BARCELONA, SPAIN - APRIL 24: Cesc Fabregas of FC Barcelona (R) argues with Frank Lampard of Chelsea during the UEFA Champions League Semi Final, second leg match between FC Barcelona and Chelsea FC at Camp Nou on April 24, 2012 in Barcelona, Spain. (Photo by David Ramos/Getty Images)
Football is unjust sometimes. But if there’s one way you want to lose, it’s like this, being true to our style. Chelsea’s playing style damaged us, we were far superior and we created chances.
-Cesc Fabregas. Source: London Evening Standard.
Well that's one way to react to losing, I suppose. Nevermind that Barcelona were handed the tie on the plate thanks to - let's be honest - a soft red card and a soft penalty, with both decisions influenced by diving, and then contrived to draw against a Chelsea side playing Jose Bosingwa at centre back. Nevermind that the game's greatest pass came not from Xavi or Andres Iniesta but from Frank Lampard, or that the most beautiful goal came from the right boot of a hard-working winger rather than from one of Barcelona's little magicians.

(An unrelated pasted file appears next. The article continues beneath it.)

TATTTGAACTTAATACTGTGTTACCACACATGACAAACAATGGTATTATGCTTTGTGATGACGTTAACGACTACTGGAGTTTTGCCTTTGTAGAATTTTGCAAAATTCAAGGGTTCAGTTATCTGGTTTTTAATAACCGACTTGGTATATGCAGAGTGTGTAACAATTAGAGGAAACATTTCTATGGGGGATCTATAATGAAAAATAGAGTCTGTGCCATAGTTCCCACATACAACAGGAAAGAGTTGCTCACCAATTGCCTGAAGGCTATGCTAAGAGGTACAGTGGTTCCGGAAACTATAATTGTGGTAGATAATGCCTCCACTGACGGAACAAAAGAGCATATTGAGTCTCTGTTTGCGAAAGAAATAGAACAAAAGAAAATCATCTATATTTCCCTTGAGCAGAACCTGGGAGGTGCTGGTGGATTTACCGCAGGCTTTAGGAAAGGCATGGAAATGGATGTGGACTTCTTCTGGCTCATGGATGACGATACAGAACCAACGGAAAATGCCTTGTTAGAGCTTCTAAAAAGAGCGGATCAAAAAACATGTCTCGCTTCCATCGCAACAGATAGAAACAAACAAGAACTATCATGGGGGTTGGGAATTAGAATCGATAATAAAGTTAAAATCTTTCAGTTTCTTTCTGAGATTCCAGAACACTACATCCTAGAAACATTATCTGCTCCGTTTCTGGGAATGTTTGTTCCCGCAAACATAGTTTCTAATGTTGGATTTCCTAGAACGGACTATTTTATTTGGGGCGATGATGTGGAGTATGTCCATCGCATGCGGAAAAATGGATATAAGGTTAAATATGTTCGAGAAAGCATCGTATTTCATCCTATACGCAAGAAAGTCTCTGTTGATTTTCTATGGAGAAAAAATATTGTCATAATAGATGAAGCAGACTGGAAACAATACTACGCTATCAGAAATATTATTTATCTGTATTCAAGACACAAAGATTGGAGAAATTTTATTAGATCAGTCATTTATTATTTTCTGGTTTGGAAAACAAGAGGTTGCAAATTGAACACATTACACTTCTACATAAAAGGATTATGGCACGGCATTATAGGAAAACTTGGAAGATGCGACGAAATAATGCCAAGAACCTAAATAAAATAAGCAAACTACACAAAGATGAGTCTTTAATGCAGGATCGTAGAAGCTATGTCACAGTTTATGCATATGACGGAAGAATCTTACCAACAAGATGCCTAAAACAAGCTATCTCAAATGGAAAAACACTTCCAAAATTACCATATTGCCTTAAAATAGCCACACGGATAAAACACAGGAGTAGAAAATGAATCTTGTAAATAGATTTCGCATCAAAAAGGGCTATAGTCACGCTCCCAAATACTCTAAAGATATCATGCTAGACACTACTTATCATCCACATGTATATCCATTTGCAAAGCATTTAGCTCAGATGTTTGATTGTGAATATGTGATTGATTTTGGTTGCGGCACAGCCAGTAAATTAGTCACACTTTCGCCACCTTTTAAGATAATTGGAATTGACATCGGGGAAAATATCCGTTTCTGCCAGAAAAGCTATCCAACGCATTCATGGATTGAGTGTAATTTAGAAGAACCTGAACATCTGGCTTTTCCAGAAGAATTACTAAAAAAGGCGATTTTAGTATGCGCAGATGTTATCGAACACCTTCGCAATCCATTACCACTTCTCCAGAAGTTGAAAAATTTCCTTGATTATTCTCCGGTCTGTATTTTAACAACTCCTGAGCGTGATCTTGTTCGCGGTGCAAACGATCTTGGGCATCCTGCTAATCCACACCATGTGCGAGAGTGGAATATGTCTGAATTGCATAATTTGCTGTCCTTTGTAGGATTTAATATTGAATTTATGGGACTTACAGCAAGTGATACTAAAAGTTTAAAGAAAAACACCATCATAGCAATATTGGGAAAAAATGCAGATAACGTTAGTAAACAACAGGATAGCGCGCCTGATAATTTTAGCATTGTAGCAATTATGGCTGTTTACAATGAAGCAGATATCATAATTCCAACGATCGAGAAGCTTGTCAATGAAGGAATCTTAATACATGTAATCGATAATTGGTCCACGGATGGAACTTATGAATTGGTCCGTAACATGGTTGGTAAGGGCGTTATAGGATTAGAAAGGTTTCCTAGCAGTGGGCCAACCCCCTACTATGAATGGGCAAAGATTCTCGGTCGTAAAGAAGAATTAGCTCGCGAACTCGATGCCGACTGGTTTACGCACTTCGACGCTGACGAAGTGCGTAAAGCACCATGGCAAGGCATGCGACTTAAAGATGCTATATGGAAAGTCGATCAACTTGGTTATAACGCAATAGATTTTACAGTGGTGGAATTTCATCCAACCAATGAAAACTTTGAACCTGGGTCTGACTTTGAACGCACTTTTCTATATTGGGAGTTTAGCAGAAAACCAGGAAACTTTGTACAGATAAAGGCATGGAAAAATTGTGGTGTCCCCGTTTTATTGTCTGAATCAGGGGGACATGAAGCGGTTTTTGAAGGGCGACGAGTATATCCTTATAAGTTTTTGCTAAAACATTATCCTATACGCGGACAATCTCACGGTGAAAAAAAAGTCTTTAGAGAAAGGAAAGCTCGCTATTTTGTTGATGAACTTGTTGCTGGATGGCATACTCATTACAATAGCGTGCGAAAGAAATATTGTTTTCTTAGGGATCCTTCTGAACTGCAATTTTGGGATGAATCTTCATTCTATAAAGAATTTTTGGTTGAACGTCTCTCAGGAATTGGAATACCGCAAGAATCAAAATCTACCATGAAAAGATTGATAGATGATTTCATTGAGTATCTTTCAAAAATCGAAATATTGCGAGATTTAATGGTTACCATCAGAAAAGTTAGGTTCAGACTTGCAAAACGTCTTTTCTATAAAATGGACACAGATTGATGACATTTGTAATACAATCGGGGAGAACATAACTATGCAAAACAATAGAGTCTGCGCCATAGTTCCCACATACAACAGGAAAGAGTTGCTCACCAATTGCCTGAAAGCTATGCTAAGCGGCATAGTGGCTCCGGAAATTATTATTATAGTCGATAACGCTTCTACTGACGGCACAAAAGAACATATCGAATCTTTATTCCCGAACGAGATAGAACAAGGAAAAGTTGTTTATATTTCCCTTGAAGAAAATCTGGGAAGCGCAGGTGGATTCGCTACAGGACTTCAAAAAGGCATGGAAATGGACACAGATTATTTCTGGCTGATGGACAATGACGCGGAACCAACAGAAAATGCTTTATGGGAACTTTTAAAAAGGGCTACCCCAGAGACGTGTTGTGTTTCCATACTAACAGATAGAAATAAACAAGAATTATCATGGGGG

No, the result was unjust, because Barcelona played the only way they know and failed to win. It was unjust because Chelsea didn't just roll over for their technically superior opponents - because they played a brand of football designed to stop Barcelona's. That's only injustice if you're so dogmatic about your style that you refuse to see that there are strengths and weaknesses to every strategy, which, well... Fabregas would probably insist on playing possession football in the face of a cavalry charge.
But anyway, I think I know why he's such a sore loser. It's because nobody likes him. Opposition fans don't respect him. He betrayed Arsenal, he's not good enough for Barcelona or Spain, he's unlikely to win anything but a piddly domestic trophy that his club believes is beneath them this year and he's just lost to Didier Drogba and Chelsea. Again.
So I guess I'll be magnanimous about his comments. They're completely understandable.